In a new study, researchers used data from Project MATCH to illuminate the specific effects of AA attendance:
Overall results indicated that greater participation in AA during the first three months of the study period was independently associated with more successful recovery over the following year. Of the behavioral changes associated with AA attendance, changes in social networks – more contacts with people who supported abstinence and fewer with those would encourage drinking – and greater confidence in the ability to maintain sobriety in social situations were most strongly connected with recovery success. Reduced depression and increased spirituality or religious practices also had a significant independent role in the recovery of participants whose had received inpatient treatment and probably had been more seriously dependent on alcohol.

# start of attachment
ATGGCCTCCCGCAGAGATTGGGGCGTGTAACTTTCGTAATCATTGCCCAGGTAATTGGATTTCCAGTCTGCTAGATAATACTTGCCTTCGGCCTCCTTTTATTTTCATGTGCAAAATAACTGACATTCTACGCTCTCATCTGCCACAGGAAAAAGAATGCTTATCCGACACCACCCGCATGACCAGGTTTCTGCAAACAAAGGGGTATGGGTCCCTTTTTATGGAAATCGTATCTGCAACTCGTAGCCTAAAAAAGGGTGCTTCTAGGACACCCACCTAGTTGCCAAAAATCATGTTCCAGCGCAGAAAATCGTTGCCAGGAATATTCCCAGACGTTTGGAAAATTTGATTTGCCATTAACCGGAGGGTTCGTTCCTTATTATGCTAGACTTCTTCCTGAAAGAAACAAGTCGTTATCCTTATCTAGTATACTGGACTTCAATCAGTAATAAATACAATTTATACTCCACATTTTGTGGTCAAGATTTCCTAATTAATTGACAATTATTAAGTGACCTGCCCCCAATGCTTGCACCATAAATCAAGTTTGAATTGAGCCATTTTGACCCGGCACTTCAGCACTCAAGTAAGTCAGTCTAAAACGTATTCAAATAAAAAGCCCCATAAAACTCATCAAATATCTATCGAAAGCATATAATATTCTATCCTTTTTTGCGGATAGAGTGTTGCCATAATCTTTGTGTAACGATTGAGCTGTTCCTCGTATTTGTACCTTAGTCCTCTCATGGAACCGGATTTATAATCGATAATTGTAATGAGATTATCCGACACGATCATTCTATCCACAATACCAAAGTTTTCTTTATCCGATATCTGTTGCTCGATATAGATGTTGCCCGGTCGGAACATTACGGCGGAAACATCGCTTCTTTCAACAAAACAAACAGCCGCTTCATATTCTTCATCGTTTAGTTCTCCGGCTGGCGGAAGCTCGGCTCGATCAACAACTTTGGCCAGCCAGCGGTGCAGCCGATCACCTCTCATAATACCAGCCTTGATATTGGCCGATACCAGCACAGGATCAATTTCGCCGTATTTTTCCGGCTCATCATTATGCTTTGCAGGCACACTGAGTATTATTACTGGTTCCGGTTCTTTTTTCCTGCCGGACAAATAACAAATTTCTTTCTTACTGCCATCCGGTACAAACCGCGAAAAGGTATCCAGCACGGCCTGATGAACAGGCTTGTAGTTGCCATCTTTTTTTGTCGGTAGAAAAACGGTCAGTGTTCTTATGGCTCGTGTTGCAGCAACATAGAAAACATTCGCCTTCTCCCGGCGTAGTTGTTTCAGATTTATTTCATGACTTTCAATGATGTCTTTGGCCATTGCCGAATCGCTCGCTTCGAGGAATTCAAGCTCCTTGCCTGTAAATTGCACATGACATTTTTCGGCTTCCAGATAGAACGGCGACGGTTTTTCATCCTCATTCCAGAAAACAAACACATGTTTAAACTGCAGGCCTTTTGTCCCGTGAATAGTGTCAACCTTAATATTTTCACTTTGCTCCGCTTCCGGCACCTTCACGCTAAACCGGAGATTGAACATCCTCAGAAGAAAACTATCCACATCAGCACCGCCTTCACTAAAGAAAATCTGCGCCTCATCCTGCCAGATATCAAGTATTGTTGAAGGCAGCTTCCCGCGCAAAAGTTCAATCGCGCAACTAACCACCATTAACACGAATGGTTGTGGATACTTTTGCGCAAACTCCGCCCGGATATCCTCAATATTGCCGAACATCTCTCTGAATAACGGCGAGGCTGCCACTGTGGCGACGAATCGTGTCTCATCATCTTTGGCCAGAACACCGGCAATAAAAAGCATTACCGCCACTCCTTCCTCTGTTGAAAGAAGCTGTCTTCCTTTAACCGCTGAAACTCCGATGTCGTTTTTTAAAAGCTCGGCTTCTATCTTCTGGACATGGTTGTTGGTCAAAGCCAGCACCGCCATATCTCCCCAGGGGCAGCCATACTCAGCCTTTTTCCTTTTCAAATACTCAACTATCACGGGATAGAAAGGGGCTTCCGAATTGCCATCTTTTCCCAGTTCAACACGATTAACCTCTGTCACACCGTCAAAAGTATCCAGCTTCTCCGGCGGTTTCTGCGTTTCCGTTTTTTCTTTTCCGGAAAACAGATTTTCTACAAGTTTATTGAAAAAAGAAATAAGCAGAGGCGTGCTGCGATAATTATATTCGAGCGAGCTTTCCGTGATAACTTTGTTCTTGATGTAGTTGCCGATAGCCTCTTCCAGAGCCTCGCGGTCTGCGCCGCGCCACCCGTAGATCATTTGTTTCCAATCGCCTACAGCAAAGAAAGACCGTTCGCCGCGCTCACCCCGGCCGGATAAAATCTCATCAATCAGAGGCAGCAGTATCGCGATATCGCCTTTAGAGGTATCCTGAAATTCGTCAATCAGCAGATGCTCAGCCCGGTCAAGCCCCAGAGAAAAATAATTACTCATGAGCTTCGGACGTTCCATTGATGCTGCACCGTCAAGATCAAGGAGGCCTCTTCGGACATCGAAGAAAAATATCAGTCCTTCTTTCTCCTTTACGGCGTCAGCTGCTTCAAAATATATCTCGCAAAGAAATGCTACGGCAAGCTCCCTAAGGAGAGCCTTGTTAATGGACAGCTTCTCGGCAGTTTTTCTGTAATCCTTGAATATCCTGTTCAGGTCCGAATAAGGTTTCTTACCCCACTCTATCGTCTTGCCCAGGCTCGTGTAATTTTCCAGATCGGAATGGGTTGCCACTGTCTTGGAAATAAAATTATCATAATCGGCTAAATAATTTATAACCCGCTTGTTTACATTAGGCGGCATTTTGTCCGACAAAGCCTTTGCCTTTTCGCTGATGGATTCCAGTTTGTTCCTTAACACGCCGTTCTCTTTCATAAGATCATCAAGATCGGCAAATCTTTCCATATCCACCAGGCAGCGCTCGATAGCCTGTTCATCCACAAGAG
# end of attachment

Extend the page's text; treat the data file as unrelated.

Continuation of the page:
“Our findings are shedding light on how AA helps people recover from addiction over time,” says Kelly. “The results suggest that social context factors are key; the people who associate with individuals attempting to begin recovery can be crucial to their likelihood of success. AA appears adept at facilitating and supporting those social changes. Further questions we need to investigate are whether particular groups of individuals – women or men, young or old people, those with or without accompanying psychiatric disorders – benefit from AA in the same or in different ways.”